Get Moving for a Healthier, Happier Old Age

Get Moving for a Healthier, Happier Old Age

The Couch Potato Life: How Sedentary Behavior Affects Quality of Life in Older Adults

Older Adults on Beach

We all know that physical activity is good for our health, but a new study adds an important twist: it can significantly impact the quality of life, especially in older adults. The research suggests that becoming more sedentary as we age can have a negative effect on both our mental and physical well-being. So, it’s time to get off that couch and start moving!

In a study conducted by researchers from the University of Cambridge, more than 1,400 adults age 60 and above were tracked to examine the relationship between physical activity levels, sedentary behavior, and quality of life. The findings were astonishing: reduced physical activity and increased sitting time were associated with a poorer quality of life in later years. This is a vital discovery, as previous research has shown that a decline in quality of life also increases the risk of hospitalization and premature death.

According to Dr. Dharani Yerrakalva, the lead author of the study, physical activity plays a crucial role in maintaining quality of life in older adults. “More physical activity reduces pain in common conditions such as osteoarthritis,” she explains. “Being more physically active improves muscle strength, which enables older adults to continue caring for themselves. Furthermore, regular activity can help alleviate symptoms of depression and anxiety, which are strongly linked to quality of life.”

The study, which included 1,433 English adults originally enrolled in a cancer study, evaluated their activity routines and measured quality of life based on various aspects such as mobility, self-care, pain levels, and mood. The results showed that even a 15-minute decrease in physical activity was associated with a significant decline in quality of life. Additionally, every extra 15 minutes spent sitting was linked to a decrease in quality of life scores.

On the bright side, the study also revealed a simple solution: increasing physical activity and reducing sedentary behavior can lead to a higher quality of life. Researchers discovered that seniors who augmented their activity levels while cutting down on couch potato time experienced an improvement in their quality of life.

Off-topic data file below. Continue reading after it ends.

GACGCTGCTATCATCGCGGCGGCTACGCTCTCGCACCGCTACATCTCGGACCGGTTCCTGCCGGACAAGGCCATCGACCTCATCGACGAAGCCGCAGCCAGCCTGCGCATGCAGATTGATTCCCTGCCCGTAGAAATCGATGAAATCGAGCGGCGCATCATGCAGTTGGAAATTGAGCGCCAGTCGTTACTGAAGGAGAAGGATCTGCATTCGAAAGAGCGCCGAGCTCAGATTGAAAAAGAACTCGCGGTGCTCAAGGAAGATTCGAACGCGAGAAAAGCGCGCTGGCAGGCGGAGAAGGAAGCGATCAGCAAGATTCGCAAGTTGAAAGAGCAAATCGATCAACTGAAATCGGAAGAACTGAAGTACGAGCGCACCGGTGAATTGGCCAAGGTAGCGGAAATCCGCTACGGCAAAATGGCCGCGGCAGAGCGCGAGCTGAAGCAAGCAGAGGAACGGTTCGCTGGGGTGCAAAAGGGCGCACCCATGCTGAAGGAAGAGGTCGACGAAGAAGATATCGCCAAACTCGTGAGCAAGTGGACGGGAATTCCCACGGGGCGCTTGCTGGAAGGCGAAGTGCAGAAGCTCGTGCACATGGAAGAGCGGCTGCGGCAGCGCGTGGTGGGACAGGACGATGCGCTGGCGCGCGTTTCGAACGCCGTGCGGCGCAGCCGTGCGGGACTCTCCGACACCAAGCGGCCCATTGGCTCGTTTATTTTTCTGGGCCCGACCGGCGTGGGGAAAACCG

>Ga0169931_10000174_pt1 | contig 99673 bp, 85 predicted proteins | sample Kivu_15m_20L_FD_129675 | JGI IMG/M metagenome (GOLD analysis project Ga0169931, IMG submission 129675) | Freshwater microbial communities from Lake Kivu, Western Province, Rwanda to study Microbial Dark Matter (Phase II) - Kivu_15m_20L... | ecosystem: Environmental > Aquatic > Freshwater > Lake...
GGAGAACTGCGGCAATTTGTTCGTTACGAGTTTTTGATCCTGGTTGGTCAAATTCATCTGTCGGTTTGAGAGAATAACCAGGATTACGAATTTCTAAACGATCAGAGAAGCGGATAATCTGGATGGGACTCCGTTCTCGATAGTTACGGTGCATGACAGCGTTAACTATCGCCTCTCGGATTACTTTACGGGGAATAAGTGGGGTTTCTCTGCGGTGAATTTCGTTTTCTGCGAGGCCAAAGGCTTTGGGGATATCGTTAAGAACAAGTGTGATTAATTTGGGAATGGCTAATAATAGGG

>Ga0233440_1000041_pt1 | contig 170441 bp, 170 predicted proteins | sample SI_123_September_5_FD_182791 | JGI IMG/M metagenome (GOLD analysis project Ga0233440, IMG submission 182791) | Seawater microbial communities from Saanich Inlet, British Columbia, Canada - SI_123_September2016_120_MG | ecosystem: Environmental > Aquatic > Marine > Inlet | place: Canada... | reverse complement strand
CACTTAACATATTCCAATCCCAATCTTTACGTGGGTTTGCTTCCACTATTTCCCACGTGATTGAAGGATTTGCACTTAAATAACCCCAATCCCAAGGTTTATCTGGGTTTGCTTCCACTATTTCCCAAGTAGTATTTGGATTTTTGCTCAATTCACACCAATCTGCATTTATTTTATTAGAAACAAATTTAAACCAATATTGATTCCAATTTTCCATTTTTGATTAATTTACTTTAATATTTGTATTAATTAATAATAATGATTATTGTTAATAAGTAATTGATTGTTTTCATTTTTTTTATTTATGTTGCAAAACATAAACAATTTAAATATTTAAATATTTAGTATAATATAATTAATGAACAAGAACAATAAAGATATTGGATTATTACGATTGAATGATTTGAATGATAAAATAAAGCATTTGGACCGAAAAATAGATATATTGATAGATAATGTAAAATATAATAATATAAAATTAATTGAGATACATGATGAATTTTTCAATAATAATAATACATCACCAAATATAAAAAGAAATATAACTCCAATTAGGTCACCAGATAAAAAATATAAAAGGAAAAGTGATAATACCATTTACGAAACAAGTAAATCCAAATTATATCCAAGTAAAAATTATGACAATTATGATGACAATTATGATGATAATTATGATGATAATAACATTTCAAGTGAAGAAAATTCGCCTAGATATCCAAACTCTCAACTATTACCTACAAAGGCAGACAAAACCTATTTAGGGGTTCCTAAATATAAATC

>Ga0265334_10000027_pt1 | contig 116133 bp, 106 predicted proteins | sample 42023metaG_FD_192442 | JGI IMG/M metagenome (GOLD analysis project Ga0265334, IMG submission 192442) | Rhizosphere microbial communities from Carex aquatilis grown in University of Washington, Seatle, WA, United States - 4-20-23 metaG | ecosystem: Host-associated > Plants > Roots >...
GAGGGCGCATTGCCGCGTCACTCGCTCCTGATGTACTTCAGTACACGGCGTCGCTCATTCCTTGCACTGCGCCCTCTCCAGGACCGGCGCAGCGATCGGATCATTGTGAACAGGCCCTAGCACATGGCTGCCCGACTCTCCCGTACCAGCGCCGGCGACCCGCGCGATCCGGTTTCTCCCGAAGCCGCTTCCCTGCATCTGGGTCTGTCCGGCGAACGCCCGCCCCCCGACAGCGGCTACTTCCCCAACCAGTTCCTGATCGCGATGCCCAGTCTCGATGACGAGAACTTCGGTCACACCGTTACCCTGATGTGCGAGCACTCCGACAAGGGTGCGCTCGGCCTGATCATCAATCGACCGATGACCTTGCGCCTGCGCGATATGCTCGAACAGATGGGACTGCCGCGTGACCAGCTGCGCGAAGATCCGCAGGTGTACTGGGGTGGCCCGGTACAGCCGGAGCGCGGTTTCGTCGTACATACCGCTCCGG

Importantly, the study found that engaging in relatively light activities, such as slow walking, was already beneficial. However, more moderate-to-vigorous exercises, like brisk walking, yielded the most noticeable results. Therefore, it’s time to dust off your walking shoes and get moving!

It’s essential to consult with your doctor before starting any new exercise routine, especially if you have pre-existing health conditions. Connie Diekman, a food and nutrition consultant and former president of the Academy of Nutrition and Dietetics, emphasizes the importance of seeking medical advice. “Make sure you check with your physician to learn if there are any limitations to activity due to your personal health status,” Diekman advises.

Diekman suggests starting slowly by incorporating just five minutes of activity a day, gradually building up to the recommended 150 minutes of moderate-intensity activity per week. If achieving the recommended weekly minutes seems challenging, remember that any amount of physical activity is better than none.

Ultimately, the findings of this study highlight the importance of maintaining an active lifestyle as we age. Regular physical activity not only enhances our overall well-being, but it also improves our mental and physical health. So, let’s leave the couch behind and embark on a journey towards a happier and healthier future!

Sources: – Dharani Yerrakalva, MBBS, MPhil, National Institute for Health and Care Research Doctoral Fellow, School of Clinical Medicine, Department of Public Health and Primary Care, University of Cambridge, U.K. – Connie Diekman, MEd, RD, LD, FADA, FAND, Food and Nutrition Consultant and Former President, Academy of Nutrition and Dietetics – Health and Quality of Life Outcomes, June 22, 2023